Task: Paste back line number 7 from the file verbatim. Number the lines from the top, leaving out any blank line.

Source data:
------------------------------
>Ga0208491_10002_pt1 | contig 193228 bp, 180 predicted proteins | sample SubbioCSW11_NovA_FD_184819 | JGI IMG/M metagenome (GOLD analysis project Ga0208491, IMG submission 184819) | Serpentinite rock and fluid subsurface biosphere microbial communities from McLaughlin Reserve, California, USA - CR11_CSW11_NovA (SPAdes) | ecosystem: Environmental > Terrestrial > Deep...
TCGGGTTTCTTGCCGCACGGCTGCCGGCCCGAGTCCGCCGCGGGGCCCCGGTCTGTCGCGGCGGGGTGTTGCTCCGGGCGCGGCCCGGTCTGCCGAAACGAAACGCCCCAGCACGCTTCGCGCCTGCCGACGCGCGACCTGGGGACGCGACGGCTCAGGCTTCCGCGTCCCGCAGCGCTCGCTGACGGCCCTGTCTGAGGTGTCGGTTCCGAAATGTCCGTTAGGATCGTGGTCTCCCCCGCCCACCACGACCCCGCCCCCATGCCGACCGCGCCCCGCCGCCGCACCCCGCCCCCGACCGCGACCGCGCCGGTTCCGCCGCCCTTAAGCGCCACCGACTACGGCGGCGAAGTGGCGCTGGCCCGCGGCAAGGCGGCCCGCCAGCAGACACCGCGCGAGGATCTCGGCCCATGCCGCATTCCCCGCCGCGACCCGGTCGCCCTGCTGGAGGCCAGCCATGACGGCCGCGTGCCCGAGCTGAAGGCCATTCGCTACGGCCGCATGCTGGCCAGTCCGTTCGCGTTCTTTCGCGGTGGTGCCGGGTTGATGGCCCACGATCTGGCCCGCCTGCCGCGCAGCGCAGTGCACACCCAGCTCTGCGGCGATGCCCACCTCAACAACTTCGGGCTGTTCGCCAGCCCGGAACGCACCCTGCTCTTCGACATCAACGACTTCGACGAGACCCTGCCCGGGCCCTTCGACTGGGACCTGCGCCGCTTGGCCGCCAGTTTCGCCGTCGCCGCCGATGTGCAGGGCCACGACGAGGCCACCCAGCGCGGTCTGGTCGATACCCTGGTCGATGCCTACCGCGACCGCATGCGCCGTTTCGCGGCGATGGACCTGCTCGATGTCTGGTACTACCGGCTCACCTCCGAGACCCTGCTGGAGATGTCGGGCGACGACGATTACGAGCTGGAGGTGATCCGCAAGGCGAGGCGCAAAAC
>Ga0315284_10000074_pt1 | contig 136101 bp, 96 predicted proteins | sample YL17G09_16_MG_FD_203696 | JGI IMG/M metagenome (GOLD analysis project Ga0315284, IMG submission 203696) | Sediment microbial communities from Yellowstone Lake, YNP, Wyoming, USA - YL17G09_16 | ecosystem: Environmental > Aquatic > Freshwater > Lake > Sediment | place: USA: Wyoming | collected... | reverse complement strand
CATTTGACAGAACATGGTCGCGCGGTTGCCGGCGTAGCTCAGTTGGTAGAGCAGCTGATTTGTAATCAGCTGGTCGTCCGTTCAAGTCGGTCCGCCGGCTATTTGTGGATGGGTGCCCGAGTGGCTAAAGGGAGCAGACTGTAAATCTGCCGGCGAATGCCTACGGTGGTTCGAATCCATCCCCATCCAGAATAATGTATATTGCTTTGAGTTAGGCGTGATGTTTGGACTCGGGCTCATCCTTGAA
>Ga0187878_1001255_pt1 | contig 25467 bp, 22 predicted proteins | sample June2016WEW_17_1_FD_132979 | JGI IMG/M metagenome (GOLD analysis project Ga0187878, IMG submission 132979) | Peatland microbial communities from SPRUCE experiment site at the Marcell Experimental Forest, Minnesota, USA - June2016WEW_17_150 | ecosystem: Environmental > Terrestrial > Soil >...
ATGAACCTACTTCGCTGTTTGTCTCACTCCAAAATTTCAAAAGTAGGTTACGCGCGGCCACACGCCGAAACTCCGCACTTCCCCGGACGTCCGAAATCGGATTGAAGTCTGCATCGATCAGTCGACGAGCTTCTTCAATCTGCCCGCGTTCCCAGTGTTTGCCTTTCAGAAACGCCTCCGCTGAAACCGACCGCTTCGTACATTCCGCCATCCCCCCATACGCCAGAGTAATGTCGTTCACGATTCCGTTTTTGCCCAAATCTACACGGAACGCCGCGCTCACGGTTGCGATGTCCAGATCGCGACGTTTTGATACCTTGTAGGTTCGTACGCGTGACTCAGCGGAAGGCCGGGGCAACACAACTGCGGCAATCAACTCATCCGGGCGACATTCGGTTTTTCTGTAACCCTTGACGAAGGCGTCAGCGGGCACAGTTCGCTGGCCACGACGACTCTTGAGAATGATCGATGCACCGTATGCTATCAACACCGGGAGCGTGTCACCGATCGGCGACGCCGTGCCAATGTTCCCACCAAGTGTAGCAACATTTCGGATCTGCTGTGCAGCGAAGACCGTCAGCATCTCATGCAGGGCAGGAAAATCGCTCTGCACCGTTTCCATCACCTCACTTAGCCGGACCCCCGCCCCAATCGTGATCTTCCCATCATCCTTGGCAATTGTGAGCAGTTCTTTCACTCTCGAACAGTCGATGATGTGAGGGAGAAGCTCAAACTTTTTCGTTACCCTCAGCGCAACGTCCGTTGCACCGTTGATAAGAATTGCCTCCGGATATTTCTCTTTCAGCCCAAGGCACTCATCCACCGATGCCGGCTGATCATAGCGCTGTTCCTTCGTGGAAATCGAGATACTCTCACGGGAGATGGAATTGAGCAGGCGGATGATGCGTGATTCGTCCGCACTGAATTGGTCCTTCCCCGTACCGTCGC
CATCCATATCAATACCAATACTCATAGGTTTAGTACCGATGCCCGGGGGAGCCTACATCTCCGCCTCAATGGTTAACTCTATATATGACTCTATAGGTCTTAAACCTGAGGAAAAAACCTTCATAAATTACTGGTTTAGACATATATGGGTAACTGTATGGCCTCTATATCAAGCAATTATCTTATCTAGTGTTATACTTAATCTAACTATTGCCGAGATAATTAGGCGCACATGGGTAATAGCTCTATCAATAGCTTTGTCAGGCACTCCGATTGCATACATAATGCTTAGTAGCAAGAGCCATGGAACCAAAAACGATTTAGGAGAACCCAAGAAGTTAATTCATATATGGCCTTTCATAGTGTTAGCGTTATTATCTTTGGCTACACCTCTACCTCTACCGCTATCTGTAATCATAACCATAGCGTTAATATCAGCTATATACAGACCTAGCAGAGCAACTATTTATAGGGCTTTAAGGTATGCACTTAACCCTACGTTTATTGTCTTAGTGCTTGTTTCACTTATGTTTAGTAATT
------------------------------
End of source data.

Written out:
CATCCATATCAATACCAATACTCATAGGTTTAGTACCGATGCCCGGGGGAGCCTACATCTCCGCCTCAATGGTTAACTCTATATATGACTCTATAGGTCTTAAACCTGAGGAAAAAACCTTCATAAATTACTGGTTTAGACATATATGGGTAACTGTATGGCCTCTATATCAAGCAATTATCTTATCTAGTGTTATACTTAATCTAACTATTGCCGAGATAATTAGGCGCACATGGGTAATAGCTCTATCAATAGCTTTGTCAGGCACTCCGATTGCATACATAATGCTTAGTAGCAAGAGCCATGGAACCAAAAACGATTTAGGAGAACCCAAGAAGTTAATTCATATATGGCCTTTCATAGTGTTAGCGTTATTATCTTTGGCTACACCTCTACCTCTACCGCTATCTGTAATCATAACCATAGCGTTAATATCAGCTATATACAGACCTAGCAGAGCAACTATTTATAGGGCTTTAAGGTATGCACTTAACCCTACGTTTATTGTCTTAGTGCTTGTTTCACTTATGTTTAGTAATT